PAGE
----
In this interview with the former finance minister of Greece and founder of DiEM25 (Democracy in Europe Movement 2025), Yanis Varoufakis, a host of issues are discussed which include privatization, human rights, media, his experience with the EU and capitalism’s ability to reform.
- Will privatization schemes, that are being implemented by the Troika, benefit the Greek people?
- Is the “Memorandum of Understanding” signed by the Greek government last year following the OXI vote compatible with the “Declaration of Human Rights”?
- What should the left do to counter the attacks of the centrist-right media?
- What can Varoufakis tell us about the negotiations, which were barred from the public discussion , that he held with the Troika?
- Is capitalism reformable?
All of these questions are addressed in the video here.
Notable quotes from the interview:
Yanis Varoufakis on the privatization schemes in Greece:
No Greek government since 2010 has owned its economic and social reform policy agenda – leads to colonial type deals which in the end do not benefit the economy and make the people of the country feel that effectively they have been reduced and exploited and this is never a good feeling to have when you want to reform a country.
Yanis Varoufakis on the issue of writing off Greek debt:
let’s not forget that Germany was given an opportunity to pick itself up from the boot straps in 1953, only due to the American’s insistence that the London Conference in 1953 should write off more than 60% of German debt in order to allow this country to fulfill the speech of hope that secretary Barnes issued in Stuttgart. If we condemn a whole generation to permanent poverty because of debts that should have never been accumulated, we are doing a major disservice to Europe.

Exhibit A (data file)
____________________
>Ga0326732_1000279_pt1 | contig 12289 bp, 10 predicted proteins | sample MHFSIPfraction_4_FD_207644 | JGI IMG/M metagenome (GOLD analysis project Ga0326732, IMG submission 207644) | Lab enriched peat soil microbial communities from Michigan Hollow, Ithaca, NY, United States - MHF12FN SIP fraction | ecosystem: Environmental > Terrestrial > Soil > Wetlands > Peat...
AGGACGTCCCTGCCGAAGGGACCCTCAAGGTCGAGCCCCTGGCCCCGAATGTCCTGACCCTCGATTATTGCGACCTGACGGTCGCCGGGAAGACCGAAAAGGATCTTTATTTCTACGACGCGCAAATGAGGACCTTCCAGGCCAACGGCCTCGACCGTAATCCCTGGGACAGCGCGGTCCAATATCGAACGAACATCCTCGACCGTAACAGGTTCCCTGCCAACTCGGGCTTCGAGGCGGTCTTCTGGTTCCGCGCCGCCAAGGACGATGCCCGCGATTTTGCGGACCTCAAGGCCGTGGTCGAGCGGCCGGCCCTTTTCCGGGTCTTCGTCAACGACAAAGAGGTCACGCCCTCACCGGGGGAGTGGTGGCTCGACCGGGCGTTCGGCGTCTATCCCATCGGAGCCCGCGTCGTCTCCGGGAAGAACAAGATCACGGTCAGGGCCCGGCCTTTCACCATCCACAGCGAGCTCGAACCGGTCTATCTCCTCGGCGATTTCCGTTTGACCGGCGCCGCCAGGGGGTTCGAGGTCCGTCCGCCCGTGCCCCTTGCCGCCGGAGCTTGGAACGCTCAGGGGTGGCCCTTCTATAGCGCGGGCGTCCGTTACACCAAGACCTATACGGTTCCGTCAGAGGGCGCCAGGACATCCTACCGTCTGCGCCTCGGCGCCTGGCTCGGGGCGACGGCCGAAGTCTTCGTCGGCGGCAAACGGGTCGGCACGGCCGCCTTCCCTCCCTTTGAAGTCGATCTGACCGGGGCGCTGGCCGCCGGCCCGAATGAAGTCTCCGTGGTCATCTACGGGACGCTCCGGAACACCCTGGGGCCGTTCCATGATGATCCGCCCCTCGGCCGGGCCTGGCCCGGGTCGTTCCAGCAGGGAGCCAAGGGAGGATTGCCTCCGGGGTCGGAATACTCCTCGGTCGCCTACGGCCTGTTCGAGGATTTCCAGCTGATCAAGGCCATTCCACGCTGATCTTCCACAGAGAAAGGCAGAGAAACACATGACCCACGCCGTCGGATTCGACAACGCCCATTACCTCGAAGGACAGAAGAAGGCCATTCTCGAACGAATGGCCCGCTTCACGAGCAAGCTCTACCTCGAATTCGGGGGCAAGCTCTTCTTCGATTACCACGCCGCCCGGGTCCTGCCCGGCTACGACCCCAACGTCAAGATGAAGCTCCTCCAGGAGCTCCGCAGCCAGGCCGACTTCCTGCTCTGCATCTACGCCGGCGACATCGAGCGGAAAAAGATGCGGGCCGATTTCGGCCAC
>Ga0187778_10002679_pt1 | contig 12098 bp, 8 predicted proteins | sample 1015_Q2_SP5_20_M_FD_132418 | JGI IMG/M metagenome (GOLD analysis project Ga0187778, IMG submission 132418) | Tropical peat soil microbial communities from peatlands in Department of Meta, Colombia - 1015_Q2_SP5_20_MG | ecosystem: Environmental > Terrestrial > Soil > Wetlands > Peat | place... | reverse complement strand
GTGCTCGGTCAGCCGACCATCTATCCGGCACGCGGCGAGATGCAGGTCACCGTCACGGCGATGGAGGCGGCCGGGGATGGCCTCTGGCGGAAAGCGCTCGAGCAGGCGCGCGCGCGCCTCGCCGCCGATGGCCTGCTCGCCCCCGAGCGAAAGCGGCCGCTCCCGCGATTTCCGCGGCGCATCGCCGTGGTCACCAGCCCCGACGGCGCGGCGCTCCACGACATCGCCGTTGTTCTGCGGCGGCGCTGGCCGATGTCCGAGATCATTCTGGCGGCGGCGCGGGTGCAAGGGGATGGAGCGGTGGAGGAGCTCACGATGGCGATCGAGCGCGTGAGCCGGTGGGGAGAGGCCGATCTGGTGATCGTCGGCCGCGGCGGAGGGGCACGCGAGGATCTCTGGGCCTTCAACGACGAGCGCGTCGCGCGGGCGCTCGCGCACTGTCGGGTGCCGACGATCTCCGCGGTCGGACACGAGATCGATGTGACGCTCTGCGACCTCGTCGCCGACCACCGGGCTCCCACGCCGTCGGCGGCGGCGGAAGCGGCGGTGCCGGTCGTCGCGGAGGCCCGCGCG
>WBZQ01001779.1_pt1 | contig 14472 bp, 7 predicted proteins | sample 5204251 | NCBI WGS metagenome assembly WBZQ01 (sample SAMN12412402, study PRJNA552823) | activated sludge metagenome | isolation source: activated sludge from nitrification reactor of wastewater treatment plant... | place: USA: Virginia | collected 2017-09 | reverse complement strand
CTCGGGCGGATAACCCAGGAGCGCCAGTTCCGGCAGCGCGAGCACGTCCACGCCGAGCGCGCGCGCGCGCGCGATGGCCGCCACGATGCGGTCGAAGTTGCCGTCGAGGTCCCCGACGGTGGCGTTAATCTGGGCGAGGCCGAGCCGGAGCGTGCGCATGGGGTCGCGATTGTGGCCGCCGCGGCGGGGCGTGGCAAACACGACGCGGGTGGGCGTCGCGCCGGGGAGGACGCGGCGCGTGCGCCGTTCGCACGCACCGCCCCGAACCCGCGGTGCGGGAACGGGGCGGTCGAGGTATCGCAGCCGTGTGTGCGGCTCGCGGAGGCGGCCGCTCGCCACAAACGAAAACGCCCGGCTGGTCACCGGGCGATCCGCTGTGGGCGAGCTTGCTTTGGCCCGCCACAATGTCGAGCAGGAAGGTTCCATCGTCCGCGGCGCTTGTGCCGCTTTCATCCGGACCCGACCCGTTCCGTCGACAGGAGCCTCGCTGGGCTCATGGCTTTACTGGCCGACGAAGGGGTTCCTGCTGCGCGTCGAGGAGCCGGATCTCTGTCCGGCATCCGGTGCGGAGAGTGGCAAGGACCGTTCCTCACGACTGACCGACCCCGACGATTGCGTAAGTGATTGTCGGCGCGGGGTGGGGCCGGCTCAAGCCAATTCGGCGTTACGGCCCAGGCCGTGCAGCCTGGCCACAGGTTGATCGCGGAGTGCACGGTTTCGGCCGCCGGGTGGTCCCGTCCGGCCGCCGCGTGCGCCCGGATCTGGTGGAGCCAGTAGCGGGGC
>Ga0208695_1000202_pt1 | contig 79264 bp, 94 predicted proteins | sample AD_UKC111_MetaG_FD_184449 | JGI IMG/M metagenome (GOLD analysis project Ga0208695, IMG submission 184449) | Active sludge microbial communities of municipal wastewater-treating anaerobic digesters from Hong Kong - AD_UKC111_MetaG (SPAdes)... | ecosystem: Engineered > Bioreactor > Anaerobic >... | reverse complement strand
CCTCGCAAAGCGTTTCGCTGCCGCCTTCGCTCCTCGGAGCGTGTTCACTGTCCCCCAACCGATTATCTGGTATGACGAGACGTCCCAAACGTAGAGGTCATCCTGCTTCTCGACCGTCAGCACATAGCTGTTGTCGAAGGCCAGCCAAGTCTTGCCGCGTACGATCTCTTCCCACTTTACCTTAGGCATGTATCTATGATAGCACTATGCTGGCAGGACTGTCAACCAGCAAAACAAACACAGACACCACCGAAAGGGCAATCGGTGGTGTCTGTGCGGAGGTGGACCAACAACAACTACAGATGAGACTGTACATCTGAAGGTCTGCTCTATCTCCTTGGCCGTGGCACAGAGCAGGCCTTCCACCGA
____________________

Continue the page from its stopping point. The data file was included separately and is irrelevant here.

Yanis Varoufakis on the negotiations that he held with the Troika in 2016 as the Greek finance minister:
I even proposed a debt break, which is a very German thing and it was ignored. Look let’s be clear about this – there was never any intention by the other side to reach a normal agreement with us. The only objective was to humiliate a government that dared say to their face that the program that the troika had been implementing for the last 5 years in Greece had failed. It’s that simple. It was naked power politics of the 19th century type.
Yanis Varoufakis on the establishment:
If you have an agenda in favour of redistributing from profits to wages, if you have an agenda for taxing the top 0.1% ,in order to bolster low pensions – you have an uphill battle, because there is a “triangle of sin” ,as I call it, that is going to oppose you to the end, which is perfectly normal and perfectly natural. The triangle comprises: The media owners, the banking establishment financial sector and those who have a very cosy relationship with the state in terms of procurement and development and so on and so forth.